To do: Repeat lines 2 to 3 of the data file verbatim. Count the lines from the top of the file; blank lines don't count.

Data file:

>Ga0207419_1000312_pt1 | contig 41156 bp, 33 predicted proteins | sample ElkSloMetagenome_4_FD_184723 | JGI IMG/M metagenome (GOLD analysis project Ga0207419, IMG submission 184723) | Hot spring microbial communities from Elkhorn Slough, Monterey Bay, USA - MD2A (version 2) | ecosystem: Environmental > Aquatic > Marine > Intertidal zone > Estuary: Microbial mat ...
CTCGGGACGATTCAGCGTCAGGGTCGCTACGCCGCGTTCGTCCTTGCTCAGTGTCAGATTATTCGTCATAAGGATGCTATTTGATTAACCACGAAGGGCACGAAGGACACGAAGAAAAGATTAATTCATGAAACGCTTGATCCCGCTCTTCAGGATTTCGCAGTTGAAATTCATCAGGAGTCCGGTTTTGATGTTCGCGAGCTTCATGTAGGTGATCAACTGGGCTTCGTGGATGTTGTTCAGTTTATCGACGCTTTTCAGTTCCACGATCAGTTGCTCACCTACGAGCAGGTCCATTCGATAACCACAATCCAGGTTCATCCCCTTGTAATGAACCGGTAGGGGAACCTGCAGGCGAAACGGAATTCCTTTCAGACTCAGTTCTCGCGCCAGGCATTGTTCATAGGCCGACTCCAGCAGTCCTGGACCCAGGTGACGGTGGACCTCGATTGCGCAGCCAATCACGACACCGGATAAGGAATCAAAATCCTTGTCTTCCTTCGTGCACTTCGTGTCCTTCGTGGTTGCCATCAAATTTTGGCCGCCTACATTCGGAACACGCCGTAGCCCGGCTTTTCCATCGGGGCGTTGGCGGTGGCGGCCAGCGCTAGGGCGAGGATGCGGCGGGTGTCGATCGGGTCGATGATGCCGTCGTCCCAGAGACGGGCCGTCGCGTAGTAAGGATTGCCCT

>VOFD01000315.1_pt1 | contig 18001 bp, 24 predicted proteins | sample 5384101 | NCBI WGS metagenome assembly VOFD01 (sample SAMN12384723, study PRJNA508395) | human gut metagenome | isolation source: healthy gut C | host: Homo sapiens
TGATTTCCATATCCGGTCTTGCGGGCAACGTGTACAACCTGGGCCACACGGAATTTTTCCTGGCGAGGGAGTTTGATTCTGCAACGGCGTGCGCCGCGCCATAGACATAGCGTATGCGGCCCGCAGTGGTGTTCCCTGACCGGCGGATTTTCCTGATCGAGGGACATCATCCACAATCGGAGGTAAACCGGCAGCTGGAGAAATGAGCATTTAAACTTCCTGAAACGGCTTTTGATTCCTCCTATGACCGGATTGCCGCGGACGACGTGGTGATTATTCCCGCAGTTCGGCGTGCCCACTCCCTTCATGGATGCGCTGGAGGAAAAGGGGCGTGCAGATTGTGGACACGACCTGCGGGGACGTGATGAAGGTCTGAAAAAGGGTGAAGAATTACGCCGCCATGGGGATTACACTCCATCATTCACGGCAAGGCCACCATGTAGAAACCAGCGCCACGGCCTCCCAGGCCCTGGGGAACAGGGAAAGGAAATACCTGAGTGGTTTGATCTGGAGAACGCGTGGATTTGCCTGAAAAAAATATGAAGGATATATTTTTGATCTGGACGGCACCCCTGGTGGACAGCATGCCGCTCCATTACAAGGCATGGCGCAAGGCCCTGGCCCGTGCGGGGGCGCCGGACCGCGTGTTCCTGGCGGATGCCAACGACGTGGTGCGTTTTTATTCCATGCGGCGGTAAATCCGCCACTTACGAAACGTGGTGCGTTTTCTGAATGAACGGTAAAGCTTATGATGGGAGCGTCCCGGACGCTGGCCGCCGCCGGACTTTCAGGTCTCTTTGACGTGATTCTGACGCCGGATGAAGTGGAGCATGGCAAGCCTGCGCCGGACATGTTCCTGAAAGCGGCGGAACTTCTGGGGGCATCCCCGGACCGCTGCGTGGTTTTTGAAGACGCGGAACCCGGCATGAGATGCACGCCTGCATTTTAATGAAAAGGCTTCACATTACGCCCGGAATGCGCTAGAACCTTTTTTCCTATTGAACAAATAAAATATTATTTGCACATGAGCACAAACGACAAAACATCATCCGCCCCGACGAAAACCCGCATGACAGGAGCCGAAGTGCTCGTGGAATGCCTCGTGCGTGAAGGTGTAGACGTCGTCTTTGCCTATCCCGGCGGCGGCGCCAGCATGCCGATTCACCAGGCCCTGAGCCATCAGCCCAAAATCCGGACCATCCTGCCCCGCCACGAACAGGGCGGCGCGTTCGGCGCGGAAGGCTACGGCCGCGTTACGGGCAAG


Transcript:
CTCGGGACGATTCAGCGTCAGGGTCGCTACGCCGCGTTCGTCCTTGCTCAGTGTCAGATTATTCGTCATAAGGATGCTATTTGATTAACCACGAAGGGCACGAAGGACACGAAGAAAAGATTAATTCATGAAACGCTTGATCCCGCTCTTCAGGATTTCGCAGTTGAAATTCATCAGGAGTCCGGTTTTGATGTTCGCGAGCTTCATGTAGGTGATCAACTGGGCTTCGTGGATGTTGTTCAGTTTATCGACGCTTTTCAGTTCCACGATCAGTTGCTCACCTACGAGCAGGTCCATTCGATAACCACAATCCAGGTTCATCCCCTTGTAATGAACCGGTAGGGGAACCTGCAGGCGAAACGGAATTCCTTTCAGACTCAGTTCTCGCGCCAGGCATTGTTCATAGGCCGACTCCAGCAGTCCTGGACCCAGGTGACGGTGGACCTCGATTGCGCAGCCAATCACGACACCGGATAAGGAATCAAAATCCTTGTCTTCCTTCGTGCACTTCGTGTCCTTCGTGGTTGCCATCAAATTTTGGCCGCCTACATTCGGAACACGCCGTAGCCCGGCTTTTCCATCGGGGCGTTGGCGGTGGCGGCCAGCGCTAGGGCGAGGATGCGGCGGGTGTCGATCGGGTCGATGATGCCGTCGTCCCAGAGACGGGCCGTCGCGTAGTAAGGATTGCCCT

>VOFD01000315.1_pt1 | contig 18001 bp, 24 predicted proteins | sample 5384101 | NCBI WGS metagenome assembly VOFD01 (sample SAMN12384723, study PRJNA508395) | human gut metagenome | isolation source: healthy gut C | host: Homo sapiens